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Memphite Theology

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Definition:

One of the three major* versions of the ancient Egyptian creation story is known as the Memphite theology because it was from the city of Memphis, Egypt's first capital and a city that continued to be important. Like other theogonies and cosmogonies of Egypt, the Memphite Theology changed+ and borrowed from other cosmogonies. It features the self-generated creator god Ptah, god of the primeval mound (Tatenen), who created, by thinking of things in his heart and then naming them, by means of his tongue. This is referred to as "Logos creation," a label that references the Biblical "in the beginning was the Word (Logos)" [John 1:1].

The Egyptian gods Shu and Tefnut came into being from the mouth of Ptah. Ptah was sometimes equated with the Hermopolitan chaos pair Nun and Naunet. [See Ogdoad of Hermopolis for the chaos gods.]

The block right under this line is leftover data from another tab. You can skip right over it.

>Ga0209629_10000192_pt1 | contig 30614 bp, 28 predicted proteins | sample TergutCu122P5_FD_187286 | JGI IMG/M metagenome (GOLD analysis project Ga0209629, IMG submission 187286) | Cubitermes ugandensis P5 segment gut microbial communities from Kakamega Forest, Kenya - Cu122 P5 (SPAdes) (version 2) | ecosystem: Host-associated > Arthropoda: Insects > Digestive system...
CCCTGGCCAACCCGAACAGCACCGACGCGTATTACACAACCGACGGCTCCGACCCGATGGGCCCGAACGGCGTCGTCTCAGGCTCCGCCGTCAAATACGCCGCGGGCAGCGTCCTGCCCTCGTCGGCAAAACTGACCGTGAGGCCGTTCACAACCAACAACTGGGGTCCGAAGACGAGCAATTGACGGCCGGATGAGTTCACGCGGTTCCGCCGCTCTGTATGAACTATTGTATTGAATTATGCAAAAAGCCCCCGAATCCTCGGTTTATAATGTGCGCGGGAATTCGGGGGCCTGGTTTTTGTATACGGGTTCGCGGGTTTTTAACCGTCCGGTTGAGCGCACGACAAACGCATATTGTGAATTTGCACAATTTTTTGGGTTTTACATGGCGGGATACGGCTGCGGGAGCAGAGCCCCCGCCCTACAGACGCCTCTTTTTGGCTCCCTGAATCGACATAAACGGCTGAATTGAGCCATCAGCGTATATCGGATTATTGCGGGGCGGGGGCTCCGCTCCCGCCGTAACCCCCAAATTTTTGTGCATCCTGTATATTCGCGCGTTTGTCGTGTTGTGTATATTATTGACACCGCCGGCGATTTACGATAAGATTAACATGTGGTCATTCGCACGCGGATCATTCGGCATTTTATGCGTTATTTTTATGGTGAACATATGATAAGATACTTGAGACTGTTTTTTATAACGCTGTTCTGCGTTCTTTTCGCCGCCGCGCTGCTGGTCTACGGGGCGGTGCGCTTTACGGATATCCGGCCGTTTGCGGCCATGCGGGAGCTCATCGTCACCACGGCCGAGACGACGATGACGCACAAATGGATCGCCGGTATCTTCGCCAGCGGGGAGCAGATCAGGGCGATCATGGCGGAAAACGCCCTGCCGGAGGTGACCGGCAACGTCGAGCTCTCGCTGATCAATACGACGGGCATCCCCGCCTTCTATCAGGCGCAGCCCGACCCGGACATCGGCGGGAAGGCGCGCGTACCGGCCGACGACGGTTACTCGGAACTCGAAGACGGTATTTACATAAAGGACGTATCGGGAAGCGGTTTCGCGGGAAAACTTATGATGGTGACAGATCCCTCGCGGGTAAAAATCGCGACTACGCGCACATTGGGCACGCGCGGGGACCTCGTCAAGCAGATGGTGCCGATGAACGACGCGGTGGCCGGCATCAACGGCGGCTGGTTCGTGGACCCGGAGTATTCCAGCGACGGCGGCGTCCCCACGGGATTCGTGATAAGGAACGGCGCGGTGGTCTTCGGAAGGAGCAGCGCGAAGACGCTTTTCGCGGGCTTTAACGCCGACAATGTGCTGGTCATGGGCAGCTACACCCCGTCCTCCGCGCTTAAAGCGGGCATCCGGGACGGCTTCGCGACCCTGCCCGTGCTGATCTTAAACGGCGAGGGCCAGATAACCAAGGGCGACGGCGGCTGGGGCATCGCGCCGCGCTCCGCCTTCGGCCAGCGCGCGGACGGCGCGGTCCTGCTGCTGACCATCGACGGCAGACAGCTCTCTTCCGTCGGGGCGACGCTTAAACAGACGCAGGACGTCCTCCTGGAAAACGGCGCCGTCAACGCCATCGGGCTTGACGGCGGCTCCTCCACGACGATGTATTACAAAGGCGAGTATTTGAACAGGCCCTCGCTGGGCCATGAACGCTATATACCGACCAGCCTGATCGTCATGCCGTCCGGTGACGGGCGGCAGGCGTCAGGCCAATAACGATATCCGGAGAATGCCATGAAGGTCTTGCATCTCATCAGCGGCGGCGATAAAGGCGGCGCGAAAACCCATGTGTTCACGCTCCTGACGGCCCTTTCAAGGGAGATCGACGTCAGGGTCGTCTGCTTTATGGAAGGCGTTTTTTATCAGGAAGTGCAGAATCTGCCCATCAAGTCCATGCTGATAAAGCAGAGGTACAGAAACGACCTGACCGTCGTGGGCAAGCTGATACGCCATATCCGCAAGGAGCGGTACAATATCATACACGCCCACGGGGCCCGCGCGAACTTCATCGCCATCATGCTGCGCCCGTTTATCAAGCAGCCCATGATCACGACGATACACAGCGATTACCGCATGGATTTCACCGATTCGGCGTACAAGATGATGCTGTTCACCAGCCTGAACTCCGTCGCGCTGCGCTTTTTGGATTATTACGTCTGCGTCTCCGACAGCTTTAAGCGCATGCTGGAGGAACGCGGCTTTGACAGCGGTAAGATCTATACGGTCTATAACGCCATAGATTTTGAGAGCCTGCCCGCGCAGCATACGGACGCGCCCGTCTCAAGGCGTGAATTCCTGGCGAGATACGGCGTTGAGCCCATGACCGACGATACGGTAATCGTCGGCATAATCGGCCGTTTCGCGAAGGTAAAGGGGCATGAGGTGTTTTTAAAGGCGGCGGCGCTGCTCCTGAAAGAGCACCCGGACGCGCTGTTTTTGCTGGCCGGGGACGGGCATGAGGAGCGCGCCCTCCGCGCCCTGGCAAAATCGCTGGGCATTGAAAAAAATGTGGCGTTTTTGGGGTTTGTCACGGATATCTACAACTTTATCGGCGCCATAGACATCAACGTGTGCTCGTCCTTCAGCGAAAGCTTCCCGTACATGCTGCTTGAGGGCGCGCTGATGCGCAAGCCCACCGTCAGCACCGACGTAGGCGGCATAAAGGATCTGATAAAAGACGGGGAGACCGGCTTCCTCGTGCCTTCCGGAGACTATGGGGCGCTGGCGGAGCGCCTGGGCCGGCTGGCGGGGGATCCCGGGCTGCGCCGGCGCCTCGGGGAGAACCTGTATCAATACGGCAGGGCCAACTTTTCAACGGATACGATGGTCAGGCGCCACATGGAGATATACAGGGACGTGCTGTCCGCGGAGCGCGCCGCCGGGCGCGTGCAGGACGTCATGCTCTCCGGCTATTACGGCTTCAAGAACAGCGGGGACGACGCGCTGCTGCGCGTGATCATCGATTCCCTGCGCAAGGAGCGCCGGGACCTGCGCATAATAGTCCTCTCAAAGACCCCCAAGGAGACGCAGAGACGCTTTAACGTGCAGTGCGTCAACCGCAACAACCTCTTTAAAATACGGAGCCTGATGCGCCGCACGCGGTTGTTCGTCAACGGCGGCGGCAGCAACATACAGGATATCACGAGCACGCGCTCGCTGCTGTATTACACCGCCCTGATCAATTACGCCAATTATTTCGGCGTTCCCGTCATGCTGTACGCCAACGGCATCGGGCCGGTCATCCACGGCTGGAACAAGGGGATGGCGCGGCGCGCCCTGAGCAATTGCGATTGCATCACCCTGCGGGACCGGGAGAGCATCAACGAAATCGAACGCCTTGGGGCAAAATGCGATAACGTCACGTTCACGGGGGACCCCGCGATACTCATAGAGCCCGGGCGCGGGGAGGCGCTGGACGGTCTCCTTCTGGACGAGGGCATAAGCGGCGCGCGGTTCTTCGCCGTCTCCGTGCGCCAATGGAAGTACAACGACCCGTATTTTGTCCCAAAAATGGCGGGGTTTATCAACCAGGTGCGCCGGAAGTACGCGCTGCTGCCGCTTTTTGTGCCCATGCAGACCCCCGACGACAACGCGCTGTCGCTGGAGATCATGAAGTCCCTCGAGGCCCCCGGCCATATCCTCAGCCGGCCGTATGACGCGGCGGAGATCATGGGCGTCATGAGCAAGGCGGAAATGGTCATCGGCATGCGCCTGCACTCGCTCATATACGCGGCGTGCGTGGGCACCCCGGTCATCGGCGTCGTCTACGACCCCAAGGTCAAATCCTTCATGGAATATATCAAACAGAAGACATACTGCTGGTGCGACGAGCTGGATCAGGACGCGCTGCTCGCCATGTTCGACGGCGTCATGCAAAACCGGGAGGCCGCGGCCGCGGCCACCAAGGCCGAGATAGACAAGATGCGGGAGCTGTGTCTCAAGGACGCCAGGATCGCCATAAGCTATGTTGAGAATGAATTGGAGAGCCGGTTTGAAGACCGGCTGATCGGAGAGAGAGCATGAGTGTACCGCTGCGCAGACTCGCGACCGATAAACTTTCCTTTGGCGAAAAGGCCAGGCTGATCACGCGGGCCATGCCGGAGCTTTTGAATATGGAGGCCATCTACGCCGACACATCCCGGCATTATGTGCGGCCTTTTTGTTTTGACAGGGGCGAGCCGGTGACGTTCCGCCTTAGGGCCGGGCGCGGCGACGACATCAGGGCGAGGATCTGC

* Hollis says other locales, including Karnak, had their own cosmogonies. Heliopolis, Hermopolis, and Memphis stand out because they are major cities. The Amarna theology was a fourth important theology, but it was short-lived.

+ Anthes says "It was S. Schott... who first made it clear that the readiness to change was a pregnant characteristic of Egyptian religion: Mythe und Mythenbildung im alten Aegypten (Leipzig, 1947)."
"Egyptian Theology in the Third Millennium B. C.," by Rudolf Anthes. Journal of Near Eastern Studies, Vol. 18, No. 3 (Jul., 1959), pp. 169-212

Also Known As: Theology of Memphis
Examples:

The Shabako Stone reveals much about the early Memphite Theology even though it was written as late as about 700 B.C.

References:

  • "A Memphite Triad, by L. Kákosy. The Journal of Egyptian Archaeology (1980).
  • "An Egyptian Etymology: Egypto-Coptic mȝč," by Carleton T. Hodge. Anthropological Linguistics (1997).
  • "Egyptian mythology" The Oxford Companion to World mythology. David Leeming. Oxford University Press, 2004.
  • "Herodotus' Account of Pharaonic History," by Alan B. Lloyd. Historia: Zeitschrift für Alte Geschichte (1988).
  • "Otiose Deities and the Ancient Egyptian Pantheon," by Susan Tower Hollis. Journal of the American Research Center in Egypt (1998).
  • The Shabako Stone
  • Shabaka Stone

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